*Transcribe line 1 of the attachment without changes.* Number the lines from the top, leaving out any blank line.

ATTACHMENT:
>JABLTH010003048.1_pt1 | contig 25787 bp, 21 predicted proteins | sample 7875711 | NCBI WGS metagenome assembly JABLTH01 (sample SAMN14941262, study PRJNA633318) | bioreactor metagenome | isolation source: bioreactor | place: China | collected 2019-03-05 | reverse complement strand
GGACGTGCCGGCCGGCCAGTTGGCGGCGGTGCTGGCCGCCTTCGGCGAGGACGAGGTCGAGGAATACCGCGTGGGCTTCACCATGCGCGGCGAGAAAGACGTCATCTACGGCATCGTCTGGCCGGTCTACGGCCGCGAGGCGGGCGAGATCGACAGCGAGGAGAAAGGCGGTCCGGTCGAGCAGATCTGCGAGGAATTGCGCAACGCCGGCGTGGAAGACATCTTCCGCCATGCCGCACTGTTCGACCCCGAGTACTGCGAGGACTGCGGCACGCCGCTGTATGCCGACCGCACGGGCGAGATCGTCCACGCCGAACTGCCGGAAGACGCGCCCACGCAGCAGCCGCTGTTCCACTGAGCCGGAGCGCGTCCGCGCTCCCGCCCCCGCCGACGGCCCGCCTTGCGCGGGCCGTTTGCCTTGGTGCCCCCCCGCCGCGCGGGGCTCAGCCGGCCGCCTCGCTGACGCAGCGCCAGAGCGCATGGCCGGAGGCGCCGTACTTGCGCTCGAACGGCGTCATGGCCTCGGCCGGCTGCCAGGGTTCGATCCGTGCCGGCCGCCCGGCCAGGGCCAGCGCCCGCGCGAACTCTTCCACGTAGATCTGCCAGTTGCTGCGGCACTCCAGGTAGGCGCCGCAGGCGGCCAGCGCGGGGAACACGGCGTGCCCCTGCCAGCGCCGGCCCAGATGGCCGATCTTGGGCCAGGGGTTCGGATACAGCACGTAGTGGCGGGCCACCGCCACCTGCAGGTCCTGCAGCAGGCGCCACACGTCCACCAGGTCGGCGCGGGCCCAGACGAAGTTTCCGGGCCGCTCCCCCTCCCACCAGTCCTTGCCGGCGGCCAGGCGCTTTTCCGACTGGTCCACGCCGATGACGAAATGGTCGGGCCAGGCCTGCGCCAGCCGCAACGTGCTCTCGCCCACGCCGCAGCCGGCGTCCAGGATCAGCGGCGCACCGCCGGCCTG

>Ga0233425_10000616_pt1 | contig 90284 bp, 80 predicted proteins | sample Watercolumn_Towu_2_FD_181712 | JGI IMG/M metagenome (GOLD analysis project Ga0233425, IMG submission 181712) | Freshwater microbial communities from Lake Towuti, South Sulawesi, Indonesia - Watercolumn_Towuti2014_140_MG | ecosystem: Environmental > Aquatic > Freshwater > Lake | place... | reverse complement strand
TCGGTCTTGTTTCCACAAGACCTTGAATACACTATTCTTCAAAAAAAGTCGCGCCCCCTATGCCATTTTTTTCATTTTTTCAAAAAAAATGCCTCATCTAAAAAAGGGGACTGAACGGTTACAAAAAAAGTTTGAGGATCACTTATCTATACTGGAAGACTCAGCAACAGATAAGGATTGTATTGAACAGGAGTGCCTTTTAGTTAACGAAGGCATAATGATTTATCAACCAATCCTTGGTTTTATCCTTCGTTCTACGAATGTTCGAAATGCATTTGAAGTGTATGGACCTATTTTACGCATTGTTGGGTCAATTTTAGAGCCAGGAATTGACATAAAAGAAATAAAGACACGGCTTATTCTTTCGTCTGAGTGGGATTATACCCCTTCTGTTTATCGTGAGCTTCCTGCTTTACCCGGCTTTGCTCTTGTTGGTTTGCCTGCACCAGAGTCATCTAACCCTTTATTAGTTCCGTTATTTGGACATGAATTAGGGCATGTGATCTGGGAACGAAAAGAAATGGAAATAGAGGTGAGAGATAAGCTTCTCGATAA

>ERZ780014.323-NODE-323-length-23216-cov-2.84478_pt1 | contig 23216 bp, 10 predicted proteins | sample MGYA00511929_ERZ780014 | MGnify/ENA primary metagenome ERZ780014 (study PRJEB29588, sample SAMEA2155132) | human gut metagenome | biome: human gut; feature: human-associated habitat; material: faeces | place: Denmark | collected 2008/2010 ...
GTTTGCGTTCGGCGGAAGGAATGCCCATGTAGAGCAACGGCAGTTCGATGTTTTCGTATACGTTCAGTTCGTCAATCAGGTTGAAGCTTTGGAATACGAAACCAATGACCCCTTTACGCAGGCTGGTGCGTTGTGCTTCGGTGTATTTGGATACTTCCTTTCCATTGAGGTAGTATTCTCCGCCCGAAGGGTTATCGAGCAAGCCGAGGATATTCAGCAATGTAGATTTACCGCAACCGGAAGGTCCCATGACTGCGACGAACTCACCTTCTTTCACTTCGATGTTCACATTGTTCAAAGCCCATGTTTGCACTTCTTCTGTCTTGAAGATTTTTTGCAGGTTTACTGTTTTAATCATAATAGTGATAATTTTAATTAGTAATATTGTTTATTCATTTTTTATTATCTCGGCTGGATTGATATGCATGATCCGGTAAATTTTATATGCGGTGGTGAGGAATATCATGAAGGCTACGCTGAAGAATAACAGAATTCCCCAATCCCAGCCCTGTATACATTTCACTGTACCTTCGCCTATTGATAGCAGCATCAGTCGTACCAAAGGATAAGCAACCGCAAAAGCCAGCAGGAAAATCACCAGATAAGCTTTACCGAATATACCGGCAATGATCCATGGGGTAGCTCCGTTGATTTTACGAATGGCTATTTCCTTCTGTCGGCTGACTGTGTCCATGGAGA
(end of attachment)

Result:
>JABLTH010003048.1_pt1 | contig 25787 bp, 21 predicted proteins | sample 7875711 | NCBI WGS metagenome assembly JABLTH01 (sample SAMN14941262, study PRJNA633318) | bioreactor metagenome | isolation source: bioreactor | place: China | collected 2019-03-05 | reverse complement strand